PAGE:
Sunday Puzzle: Hinkity-Pinkity George Hoffman of Berrington, Ill., plays the puzzle with puzzlemaster Will Shortz and NPR's Lulu Garcia-Navarro.
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Sunday Puzzle: Hinkity-Pinkity

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Sunday Puzzle: Hinkity-Pinkity

Sunday Puzzle: Hinkity-Pinkity

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LULU GARCIA-NAVARRO, HOST:

And it is time to play The Puzzle.

(SOUNDBITE OF MUSIC)

GARCIA-NAVARRO: Joining us is Will Shortz. He's puzzle editor of The New York Times and WEEKEND EDITION's puzzlemaster. Hi, Will.

WILL SHORTZ, BYLINE: Hey, Lulu.

GARCIA-NAVARRO: How you doing?

SHORTZ: I'm doing fine. And since I work at home normally, you know, not much has changed.

GARCIA-NAVARRO: OK. I'm glad to hear it. What was last week's challenge?

SHORTZ: Yes, it came from Adam Cohen of Brooklyn. I said think of a well-known entertainer - six letters in the first name, four letters in the last. You can change the first letter of the entertainer's last name to name an animal. And you can change the first letter of the entertainer's first name to get what kind of animal it is. Who is it? Well, the entertainer is the singer Celine Dion. And make those changes. You get lion and feline.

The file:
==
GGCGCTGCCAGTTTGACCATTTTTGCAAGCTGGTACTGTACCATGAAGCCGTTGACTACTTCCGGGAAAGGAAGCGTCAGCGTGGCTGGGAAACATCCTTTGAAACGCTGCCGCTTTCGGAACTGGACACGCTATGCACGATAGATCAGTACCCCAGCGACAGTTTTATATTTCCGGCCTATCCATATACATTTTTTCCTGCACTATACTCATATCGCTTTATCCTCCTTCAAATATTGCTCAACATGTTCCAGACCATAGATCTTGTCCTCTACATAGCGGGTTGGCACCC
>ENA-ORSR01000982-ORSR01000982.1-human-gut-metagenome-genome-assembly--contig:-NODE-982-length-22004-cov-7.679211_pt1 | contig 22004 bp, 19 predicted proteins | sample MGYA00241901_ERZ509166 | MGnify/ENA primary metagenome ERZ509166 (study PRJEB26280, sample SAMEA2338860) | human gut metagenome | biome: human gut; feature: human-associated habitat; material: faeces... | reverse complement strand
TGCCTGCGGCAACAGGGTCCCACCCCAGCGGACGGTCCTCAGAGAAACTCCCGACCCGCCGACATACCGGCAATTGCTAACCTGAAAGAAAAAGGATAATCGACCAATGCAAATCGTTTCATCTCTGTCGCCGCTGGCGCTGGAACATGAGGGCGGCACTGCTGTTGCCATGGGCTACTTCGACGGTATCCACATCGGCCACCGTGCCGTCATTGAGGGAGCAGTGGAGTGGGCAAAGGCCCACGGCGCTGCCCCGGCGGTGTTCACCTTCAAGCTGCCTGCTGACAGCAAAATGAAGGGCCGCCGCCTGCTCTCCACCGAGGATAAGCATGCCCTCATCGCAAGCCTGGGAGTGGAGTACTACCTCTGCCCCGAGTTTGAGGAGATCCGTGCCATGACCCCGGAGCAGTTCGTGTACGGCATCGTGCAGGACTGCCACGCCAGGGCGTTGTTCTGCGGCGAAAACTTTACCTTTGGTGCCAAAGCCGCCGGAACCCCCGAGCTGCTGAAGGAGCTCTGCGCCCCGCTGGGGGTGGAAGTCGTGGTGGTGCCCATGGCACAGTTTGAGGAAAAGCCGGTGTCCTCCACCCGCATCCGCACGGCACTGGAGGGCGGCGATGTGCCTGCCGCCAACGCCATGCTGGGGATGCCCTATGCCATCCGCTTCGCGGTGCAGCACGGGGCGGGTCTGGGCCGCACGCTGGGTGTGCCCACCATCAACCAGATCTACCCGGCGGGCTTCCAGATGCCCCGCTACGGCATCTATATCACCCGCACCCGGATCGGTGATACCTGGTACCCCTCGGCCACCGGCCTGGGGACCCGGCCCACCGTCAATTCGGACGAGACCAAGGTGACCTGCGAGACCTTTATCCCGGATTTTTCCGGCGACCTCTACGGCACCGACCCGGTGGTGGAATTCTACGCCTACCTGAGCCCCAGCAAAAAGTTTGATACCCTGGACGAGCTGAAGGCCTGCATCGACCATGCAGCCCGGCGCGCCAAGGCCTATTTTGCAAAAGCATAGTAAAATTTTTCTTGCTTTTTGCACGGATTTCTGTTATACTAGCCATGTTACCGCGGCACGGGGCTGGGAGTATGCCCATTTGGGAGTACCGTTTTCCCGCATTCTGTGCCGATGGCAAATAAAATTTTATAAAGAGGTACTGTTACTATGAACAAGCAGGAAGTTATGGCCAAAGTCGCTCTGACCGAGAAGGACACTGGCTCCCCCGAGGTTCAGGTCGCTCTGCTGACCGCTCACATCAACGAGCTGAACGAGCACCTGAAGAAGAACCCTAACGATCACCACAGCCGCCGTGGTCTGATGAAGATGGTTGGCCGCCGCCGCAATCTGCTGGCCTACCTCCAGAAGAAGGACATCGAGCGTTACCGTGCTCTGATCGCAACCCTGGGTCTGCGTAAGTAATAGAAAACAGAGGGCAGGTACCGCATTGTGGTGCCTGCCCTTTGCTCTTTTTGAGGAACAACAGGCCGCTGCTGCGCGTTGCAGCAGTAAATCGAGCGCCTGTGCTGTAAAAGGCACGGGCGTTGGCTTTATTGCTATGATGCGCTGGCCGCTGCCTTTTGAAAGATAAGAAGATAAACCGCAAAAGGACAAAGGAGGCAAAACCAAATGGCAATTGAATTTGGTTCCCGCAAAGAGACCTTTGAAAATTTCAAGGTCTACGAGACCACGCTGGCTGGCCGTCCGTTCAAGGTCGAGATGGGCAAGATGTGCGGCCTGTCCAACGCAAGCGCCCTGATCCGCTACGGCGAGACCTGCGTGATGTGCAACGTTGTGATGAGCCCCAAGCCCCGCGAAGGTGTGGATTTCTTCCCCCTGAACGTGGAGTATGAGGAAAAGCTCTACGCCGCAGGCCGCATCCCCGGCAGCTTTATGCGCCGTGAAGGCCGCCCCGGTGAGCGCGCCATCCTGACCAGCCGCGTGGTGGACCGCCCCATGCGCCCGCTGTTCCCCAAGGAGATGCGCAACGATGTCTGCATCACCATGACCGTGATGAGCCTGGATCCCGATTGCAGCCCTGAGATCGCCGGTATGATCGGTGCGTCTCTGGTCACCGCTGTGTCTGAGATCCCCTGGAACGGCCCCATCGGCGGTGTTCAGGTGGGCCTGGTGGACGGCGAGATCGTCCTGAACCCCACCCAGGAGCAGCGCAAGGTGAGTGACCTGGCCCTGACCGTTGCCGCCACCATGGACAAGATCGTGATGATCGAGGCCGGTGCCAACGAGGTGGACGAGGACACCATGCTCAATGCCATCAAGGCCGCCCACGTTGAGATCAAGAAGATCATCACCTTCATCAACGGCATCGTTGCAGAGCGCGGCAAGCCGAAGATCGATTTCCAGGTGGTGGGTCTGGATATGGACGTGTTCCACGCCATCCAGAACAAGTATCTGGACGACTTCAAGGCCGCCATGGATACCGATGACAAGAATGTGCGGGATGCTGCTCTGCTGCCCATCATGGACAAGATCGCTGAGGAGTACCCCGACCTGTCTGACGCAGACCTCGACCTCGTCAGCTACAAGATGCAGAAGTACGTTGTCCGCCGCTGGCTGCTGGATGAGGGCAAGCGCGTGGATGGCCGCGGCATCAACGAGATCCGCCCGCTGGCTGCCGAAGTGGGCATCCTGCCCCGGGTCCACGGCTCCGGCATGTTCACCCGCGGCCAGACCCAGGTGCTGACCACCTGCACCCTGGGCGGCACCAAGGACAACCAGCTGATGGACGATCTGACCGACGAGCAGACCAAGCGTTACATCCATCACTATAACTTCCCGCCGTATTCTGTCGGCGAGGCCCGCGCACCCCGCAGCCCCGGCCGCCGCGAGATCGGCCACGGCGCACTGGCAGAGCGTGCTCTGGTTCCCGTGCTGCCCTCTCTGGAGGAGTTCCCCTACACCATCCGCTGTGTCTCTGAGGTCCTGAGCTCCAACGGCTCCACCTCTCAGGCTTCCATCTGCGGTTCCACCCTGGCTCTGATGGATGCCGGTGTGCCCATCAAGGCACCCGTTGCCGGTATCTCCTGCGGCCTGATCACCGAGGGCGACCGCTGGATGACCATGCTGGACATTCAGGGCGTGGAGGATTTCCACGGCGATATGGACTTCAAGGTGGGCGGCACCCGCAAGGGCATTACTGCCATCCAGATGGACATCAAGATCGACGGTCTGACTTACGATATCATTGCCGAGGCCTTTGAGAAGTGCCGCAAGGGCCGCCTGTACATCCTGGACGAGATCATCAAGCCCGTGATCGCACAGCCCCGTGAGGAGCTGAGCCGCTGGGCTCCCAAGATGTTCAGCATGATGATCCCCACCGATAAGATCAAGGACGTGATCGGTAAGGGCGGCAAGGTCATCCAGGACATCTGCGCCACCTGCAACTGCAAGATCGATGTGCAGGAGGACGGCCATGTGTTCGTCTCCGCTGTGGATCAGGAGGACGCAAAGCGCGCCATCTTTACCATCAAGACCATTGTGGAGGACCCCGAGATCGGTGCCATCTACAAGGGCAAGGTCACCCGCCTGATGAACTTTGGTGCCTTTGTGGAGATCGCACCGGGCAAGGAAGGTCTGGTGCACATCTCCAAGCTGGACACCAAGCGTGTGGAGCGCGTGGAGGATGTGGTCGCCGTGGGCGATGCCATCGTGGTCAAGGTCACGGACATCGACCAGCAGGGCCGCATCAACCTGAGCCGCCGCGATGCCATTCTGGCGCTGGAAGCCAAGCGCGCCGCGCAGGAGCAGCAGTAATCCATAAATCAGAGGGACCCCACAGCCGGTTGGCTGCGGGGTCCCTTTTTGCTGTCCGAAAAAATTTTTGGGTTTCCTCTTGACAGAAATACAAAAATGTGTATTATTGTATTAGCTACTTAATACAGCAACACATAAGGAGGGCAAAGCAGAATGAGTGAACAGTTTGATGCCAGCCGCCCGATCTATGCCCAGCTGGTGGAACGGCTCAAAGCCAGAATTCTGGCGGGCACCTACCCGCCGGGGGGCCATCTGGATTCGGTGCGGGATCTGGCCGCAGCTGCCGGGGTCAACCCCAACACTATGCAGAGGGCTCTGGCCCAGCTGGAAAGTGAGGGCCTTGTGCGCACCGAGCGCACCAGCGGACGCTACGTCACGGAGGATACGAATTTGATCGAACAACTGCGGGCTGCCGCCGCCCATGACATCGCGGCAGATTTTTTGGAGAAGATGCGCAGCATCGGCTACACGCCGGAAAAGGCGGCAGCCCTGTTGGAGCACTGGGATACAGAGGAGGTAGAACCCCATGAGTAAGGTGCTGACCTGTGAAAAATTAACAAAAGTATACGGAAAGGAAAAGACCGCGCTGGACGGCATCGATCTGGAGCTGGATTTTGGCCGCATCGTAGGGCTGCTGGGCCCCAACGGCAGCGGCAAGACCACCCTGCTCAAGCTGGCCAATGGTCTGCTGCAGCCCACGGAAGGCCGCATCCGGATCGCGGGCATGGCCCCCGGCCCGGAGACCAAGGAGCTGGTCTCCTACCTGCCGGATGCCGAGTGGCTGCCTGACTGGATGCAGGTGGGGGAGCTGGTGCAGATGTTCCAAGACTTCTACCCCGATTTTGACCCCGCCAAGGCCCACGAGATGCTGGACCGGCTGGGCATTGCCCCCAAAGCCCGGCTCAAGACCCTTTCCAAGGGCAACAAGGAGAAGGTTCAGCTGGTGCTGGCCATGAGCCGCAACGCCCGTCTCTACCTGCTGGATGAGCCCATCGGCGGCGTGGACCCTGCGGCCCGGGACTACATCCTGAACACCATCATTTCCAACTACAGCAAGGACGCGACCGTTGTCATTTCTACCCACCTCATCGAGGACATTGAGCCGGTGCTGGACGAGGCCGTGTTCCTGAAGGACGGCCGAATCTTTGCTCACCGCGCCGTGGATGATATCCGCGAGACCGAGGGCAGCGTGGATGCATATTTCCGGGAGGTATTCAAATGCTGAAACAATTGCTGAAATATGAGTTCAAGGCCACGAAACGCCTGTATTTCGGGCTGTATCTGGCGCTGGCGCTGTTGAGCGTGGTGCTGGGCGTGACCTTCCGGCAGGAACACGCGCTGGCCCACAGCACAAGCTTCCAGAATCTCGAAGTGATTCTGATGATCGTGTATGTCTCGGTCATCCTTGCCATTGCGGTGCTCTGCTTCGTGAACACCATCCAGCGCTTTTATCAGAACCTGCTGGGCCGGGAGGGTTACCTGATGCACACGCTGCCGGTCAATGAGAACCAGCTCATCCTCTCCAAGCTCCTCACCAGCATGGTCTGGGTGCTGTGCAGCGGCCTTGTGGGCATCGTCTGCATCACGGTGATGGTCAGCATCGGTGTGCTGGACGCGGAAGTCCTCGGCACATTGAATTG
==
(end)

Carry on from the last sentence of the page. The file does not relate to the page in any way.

GARCIA-NAVARRO: We received over 1,700 correct responses. And the winner this week is George Hoffman of Barrington, Ill. Congratulations.

GEORGE HOFFMAN: Thank you.

GARCIA-NAVARRO: I understand that you have been waiting for this call for a while.

HOFFMAN: Yes. My wife and I - as she reminded me, we've been playing The Puzzle and listening to The Puzzle since the postcard days. And it got to the point I figured neither one of us would ever get called. But here, it happened.

GARCIA-NAVARRO: And here you are. Well, I'm very excited to have you on. Are you ready to play The Puzzle?

HOFFMAN: I'm very ready. Let's go.

GARCIA-NAVARRO: (Laughter) All right. Take it away, Will.

SHORTZ: All right, George. I like that attitude. Today, I brought a game called Hinkity-Pinkity. Every answer is a rhyming two-word phrase in which each word has three syllables. For example, if I said a beverage that stands out, you would say notable potable.

HOFFMAN: OK.

SHORTZ: So here's number one - a how-to book that comes out once a year.

HOFFMAN: Annual manual.

SHORTZ: That's it. Number two - recollection of a university in Atlanta.

HOFFMAN: Emory memory.

SHORTZ: Nice - a careful examination of a rebellion on a ship.

HOFFMAN: Mutiny scrutiny.

SHORTZ: That's it - a personal journal written with hot language.

HOFFMAN: Fiery diary.

SHORTZ: Nice - a Yorkshire dog that's more jolly.

HOFFMAN: Yorkshire dog - terrier...

SHORTZ: Yeah. And it's more jolly, more happy.

HOFFMAN: Can't think of a word that rhymes with terrier - merrier terrier.

SHORTZ: Merrier terrier is it - a sweepstakes involving clayware.

HOFFMAN: Pottery lottery.

SHORTZ: That's it - devotion to kings and queens.

HOFFMAN: Fealty...